An f/5 system can photograph a nebula or other faint extended deep space object in one-fourth the time of an f/10 system, but the image will be only one-half as large. Point sources, such as stars, are recorded based on the aperture, however, rather than the focal ratio – so that the larger the aperture, the fainter the star you can see or photograph, no matter what the focal ratio.

This is the ability of a telescope to separate closely-spaced binary stars into two distinct objects, measured in seconds of arc. One arc second equals 1/3600th of a degree and is about the width of a 25-cent coin at a distance of three miles! In essence, resolution is a measure of how much detail a telescope can reveal. The resolution values on our website are derived using the Dawes’ limit formula.

Dawes’ limit only applies to point sources of light (stars). Smaller separations can be resolved in extended objects, such as the planets. For example, Cassini’s Division in the rings of Saturn (0.5 arc seconds across), was discovered using a 2.5” telescope – which has a Dawes’ limit of 1.8 arc seconds!

The ability of a telescope to resolve to Dawes’ limit is usually much more affected by seeing conditions, by the difference in brightness between the binary star components, and by the observer’s visual acuity, than it is by the optical quality of the telescope.

0.77 arc seconds
This is the diameter of the light-gathering main mirror or objective lens of a telescope. In general, the larger the aperture, the better the resolution and the fainter the objects you can see.
Telescope Type:
The optical design of a telescope.  Telescope type is classified by three primary optical designs (refractor, reflector, or catadioptric), by sub-designs of these types, or by the task they perform.
Based on Astronomy magazine’s telescope "report cards", scopes of this size and type generally perform as follows . . .
Terrestrial Observation:
Observing terrestrial objects (nature studies, birding, etc.) is usually possible only with refractor and catadioptric telescopes, and convenient only when the scope is on an altazimuth mount or photo tripod. Most reflectors cannot be used for terrestrial observing. Scopes with apertures under 5" to 6" are generally most useful for terrestrial observing due to atmospheric conditions (heat waves and mirage, dust, haze, etc.) that degrade the image quality in larger scopes. 
Lunar Observation:
Visual observation of the Moon is possible with any telescope. Larger aperture scopes will provide more detail than smaller scopes, thereby getting a higher score in this category, but may require an eyepiece filter to cut down the greater glare from the Moon's sunlit surface so small details can be seen more easily. Lunar observing is more rewarding when the Moon is waxing or waning as the changing sun angle casts constantly varying shadows to reveal craters and surface features by the hundreds.  
Planetary Observation:
Very Good
Binary and Star Cluster Observation:
Very Good
Galaxy and Nebula Observation:
Terrestrial Photography:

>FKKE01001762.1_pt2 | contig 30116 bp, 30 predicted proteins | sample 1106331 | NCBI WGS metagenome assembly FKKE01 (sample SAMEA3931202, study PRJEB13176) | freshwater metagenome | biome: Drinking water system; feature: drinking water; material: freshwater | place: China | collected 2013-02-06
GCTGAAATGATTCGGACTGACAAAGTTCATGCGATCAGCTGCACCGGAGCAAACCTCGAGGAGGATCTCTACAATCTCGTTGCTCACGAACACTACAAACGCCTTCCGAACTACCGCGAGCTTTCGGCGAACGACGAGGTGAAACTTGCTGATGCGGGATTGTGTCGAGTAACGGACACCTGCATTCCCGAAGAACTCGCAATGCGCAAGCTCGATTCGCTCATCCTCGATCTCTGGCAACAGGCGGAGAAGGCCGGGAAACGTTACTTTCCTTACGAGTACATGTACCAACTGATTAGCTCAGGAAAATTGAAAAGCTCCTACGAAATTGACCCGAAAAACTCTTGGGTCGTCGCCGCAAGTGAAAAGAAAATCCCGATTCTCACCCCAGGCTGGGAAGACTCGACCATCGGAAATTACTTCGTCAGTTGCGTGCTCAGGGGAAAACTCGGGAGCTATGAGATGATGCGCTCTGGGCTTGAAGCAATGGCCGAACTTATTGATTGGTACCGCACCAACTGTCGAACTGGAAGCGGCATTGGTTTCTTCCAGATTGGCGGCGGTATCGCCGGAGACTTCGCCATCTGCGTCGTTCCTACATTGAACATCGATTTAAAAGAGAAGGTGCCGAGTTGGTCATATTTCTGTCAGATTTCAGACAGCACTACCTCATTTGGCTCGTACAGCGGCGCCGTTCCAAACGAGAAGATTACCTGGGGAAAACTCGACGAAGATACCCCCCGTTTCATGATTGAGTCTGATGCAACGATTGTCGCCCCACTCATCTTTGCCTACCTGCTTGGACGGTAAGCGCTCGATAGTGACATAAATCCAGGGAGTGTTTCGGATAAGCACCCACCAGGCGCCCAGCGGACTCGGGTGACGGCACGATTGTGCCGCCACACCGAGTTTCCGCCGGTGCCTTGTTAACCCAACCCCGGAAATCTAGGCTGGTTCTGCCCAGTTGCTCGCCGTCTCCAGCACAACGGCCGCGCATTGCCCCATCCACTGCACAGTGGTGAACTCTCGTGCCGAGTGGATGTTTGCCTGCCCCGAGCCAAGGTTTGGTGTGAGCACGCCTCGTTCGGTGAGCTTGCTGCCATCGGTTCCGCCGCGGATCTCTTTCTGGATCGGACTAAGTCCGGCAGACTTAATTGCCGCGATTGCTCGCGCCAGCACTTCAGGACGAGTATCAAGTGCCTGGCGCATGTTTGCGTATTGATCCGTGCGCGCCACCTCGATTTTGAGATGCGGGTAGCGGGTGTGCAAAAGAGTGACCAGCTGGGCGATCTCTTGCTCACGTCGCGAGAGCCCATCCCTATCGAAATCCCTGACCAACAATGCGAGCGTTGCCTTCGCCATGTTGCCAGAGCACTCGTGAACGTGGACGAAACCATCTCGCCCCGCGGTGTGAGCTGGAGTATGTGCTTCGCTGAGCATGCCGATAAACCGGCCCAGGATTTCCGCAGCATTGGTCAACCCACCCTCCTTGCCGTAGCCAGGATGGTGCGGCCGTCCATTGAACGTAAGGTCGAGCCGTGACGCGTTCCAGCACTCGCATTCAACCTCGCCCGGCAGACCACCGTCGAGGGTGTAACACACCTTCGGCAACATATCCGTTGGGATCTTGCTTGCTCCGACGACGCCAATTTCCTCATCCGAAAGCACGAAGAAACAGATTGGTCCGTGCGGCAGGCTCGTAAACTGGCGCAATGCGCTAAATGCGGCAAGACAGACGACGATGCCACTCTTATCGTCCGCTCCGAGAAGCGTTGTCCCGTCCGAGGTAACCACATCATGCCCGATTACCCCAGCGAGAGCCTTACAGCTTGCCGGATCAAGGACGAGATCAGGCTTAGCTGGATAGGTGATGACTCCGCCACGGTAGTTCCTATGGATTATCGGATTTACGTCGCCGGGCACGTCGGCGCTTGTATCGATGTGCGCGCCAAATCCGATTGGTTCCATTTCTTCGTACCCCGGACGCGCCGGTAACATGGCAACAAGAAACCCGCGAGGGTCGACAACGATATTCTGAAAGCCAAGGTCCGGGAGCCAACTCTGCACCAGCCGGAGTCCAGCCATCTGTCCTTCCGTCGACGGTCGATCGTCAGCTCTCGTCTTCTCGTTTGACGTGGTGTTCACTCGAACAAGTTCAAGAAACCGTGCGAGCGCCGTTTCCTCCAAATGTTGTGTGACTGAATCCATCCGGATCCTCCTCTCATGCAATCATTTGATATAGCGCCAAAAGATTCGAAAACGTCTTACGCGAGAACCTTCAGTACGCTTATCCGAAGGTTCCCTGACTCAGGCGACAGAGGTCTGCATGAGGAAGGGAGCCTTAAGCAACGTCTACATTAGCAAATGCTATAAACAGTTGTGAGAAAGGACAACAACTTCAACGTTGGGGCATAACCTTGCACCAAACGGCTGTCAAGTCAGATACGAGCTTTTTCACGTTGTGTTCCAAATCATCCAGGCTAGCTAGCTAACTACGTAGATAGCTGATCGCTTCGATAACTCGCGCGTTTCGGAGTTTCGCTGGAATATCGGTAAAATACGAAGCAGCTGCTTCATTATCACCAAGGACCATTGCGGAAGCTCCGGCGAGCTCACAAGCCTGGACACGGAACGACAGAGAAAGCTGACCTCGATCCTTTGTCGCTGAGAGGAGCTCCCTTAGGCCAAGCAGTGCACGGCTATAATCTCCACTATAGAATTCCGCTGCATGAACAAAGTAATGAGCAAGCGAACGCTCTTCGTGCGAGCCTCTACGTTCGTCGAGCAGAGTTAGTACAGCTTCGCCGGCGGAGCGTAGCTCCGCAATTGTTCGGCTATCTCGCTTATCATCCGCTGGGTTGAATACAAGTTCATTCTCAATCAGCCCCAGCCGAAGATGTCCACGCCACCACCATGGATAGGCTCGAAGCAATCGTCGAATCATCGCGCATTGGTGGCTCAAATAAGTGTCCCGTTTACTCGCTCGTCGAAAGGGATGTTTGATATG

Photographing terrestrial objects (wildlife, scenery, etc.) is usually possible only with refractor and catadioptric telescopes, and convenient only when the scope is on an altazimuth mount or photo tripod. Most reflectors cannot be used for terrestrial photography. Scopes with focal ratios of f/10 and faster and apertures under 5" to 6" are generally the most useful for terrestrial photography due to atmospheric conditions (heat waves and mirage, dust, haze, etc.) that degrade the image quality in larger scopes.
Lunar Photography:
Photography of the Moon is possible with virtually any telescope, using a 35mm camera, DSLR, or CCD-based webcam (planetary imager). While an equatorial mount with a motor drive is not strictly essential, as the exposure times will be very short, such a mount would be helpful to improve image sharpness, particularly with webcam-type cameras that take a series of exposures over time and stack them together. Reflectors may require a Barlow lens to let the camera reach focus. 
Planetary Photography:
Star Cluster / Nebula / Galaxy Photography:
1 year
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  • 102mm aperture refractor optical tube
  • Rack and pinion focuser with 1.25” eyepiece holder
  • 1.25" star diagonal
  • Single-arm fork mount with electric dual-axis motor drives
  • AudioStar™ talking go-to computer hand controller with 30,000+ object library
  • Internal battery compartment accepting eight (user-supplied) AA-size batteries
  • 1.25” 9mm (89x) and 25mm (32x) modified achromatic eyepieces
  • Red dot non-magnifying finder
  • Adjustable height field tripod with accessory tray
  • Dust cap
  • Planetarium software and instructional DVD
  • Operating instructions.
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Meade - StarNavigator 102 4" Go-to refractor

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Meade - StarNavigator 102 4" Go-to refractor
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Our Product #: MSN102
Manufacturer Product #: 20099
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This Meade StarNavigator 102 go-to 4” refractor gives you everything you need to start observing – sharp achromatic refractor optics, motor drives, unique AudioStar™ talking go-to computer, two eyepieces, tripod, and software – all at a low price that’s very affordable . . .

. . . our 36th year